With county traffic counts continuing to increase, Teton County commissioners needed to hit the accelerator on the Tribal Trail Connector.

Commissioners voted 4-1 on Tuesday to move the road concept forward, approving further study of two intersection alternatives with Highway 22.

Nearly 40 years after the link was identified in a county transportation study as a link between South Park and Wilson, it took political fortitude to maintain momentum in the face of predictable opposition by county residents who will see increased traffic through their formerly tranquil neighborhoods.

Yes, when the connector is eventually built — there is no time estimate for its completion — traffic will begin to flow, but the design of the roadway can mitigate some of neighbors’ concerns.

Forming a stakeholder group to help guide the discussion was the right approach. The group rightfully wrestled to create alternatives and recommend the best solution or blend therein. At the last minute, stakeholders suggested a different alternative: no action until the project could be examined with WYDOT’s future planning for the highway. Planning in tandem is a great concept, but given the way WYDOT’s projects are funded, that could delay another decade, and officials declined the idea.

Since the need for the connector and the space to construct it was identified back in 1982, surprise should not be an argument.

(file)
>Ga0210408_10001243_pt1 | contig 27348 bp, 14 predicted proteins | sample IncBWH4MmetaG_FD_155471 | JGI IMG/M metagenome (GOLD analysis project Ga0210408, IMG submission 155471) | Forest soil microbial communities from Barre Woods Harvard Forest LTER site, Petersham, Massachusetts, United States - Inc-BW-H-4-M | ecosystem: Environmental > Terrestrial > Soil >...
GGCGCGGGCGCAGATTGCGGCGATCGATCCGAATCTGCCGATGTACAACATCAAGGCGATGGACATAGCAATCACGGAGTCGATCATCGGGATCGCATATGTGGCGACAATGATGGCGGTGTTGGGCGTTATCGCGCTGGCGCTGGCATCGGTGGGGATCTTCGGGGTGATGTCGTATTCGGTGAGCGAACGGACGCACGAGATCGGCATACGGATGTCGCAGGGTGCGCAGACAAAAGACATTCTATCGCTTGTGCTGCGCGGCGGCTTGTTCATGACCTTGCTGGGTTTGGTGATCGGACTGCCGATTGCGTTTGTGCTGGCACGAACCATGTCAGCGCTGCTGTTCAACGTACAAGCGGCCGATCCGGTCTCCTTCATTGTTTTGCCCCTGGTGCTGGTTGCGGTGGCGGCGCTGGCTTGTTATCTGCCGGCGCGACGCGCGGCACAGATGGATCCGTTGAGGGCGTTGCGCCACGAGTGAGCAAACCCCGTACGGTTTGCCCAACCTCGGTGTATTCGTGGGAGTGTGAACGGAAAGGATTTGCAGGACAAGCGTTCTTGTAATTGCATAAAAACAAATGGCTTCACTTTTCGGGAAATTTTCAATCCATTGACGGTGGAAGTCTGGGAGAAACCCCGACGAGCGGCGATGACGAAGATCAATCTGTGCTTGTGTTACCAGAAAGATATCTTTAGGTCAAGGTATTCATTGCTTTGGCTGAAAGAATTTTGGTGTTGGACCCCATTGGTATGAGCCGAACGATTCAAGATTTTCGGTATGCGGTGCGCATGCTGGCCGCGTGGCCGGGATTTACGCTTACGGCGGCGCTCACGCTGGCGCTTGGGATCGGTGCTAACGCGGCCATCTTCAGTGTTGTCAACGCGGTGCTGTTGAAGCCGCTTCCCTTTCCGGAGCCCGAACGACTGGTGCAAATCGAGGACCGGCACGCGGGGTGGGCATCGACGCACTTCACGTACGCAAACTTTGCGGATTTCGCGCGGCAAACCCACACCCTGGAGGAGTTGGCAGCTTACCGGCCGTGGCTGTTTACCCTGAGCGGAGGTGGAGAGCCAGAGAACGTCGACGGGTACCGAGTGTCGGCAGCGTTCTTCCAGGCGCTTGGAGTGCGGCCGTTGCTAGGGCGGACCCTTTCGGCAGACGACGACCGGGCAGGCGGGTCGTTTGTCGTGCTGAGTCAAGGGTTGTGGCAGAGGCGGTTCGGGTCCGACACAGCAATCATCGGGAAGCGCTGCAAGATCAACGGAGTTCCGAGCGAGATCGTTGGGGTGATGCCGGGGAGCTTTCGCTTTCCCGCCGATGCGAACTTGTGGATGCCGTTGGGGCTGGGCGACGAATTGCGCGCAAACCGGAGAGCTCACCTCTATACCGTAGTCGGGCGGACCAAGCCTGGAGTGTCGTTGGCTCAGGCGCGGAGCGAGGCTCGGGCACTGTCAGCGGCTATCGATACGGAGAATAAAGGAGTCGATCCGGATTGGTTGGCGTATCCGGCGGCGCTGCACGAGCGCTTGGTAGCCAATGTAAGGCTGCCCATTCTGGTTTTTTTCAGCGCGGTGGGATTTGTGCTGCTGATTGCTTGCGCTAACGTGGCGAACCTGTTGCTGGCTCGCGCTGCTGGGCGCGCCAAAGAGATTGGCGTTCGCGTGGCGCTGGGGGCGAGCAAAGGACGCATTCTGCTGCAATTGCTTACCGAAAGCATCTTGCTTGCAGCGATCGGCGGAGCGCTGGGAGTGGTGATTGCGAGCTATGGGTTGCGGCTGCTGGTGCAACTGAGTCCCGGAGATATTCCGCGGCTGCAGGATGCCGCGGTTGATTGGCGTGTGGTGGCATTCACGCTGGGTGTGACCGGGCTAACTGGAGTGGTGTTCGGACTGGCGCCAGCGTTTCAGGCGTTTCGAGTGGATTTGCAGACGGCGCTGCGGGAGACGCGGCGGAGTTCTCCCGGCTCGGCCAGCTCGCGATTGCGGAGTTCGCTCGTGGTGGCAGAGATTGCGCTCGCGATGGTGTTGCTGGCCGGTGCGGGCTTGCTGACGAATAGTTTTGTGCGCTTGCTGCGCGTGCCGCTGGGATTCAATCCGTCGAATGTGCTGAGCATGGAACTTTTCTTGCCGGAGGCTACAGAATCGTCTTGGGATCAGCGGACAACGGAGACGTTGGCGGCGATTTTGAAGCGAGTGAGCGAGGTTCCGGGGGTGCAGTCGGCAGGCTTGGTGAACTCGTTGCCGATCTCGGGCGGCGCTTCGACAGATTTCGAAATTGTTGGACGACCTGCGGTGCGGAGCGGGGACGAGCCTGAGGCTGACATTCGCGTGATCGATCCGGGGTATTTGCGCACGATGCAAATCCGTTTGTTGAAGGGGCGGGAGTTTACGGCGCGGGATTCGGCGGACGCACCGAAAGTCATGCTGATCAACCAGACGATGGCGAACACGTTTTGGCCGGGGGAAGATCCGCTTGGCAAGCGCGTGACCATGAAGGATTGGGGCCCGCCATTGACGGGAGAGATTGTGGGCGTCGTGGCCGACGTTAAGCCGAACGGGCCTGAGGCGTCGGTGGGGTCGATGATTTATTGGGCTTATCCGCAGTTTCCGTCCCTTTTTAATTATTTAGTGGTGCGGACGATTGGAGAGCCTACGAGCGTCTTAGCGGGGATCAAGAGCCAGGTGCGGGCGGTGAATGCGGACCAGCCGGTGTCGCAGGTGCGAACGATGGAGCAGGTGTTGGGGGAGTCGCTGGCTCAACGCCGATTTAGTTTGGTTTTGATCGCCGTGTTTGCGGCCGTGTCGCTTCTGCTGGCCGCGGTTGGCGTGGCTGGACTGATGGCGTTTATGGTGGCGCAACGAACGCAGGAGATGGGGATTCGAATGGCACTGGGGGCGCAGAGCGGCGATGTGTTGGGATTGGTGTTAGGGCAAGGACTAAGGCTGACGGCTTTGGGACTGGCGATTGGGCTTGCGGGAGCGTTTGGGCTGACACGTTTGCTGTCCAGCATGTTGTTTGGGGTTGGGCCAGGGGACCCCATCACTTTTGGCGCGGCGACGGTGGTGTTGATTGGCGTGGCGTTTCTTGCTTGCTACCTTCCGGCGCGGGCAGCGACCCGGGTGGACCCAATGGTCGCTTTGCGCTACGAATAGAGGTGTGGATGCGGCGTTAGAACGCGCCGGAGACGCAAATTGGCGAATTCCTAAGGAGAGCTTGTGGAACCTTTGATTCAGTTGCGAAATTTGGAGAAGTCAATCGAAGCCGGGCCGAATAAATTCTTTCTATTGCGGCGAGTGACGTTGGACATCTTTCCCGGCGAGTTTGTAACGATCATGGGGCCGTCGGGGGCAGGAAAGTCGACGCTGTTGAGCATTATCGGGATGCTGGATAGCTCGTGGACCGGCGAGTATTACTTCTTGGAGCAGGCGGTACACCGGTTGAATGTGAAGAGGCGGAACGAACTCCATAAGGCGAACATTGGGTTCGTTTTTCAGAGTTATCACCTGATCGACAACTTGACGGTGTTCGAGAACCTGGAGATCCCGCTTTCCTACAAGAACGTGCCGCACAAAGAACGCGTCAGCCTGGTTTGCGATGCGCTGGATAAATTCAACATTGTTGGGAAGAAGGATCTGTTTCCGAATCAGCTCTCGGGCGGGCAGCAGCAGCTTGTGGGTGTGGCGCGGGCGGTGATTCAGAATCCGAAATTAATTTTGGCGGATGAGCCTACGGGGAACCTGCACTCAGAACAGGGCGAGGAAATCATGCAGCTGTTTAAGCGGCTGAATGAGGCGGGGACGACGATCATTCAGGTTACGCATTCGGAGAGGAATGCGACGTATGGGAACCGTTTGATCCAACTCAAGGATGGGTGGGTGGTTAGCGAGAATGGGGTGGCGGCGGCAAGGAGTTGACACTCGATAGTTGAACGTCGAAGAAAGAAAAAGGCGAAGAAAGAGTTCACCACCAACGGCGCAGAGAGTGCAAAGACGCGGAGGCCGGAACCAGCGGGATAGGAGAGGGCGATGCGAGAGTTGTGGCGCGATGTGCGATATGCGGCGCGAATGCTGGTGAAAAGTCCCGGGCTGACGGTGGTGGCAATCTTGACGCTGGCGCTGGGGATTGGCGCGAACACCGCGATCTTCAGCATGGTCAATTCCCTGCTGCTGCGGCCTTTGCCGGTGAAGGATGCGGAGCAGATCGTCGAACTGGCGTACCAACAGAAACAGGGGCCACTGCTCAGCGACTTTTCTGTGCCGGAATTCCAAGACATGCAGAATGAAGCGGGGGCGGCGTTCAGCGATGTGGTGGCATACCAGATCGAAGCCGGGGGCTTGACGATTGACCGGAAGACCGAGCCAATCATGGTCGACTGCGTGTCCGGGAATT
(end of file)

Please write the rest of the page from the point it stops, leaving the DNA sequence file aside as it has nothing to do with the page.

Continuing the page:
As cars eventually are able to use the connector, traffic modeling software shows congestion and pressure around the “Y” intersection at Highways 22 and 89 will ease.

Maintaining a pathway along this route and along 22 must be integrated into the plans, keeping the option for people who want to stay out of their cars.

Now the last piece of the puzzle remains: which option to focus discussion and energy on. The News&Guide-dubbed Option A leads the pack by offering the best uninterrupted flow of traffic, preventing a stoplight and minimizing cost to county taxpayers.

In the months and years ahead, WYDOT officials will have to determine available funding and how the project fits into other statewide and county road plans.

This editorial represents the opinion of the News&Guide’s editorial board: Johanna Love, Rebecca Huntington, Kevin Olson and Adam Meyer.

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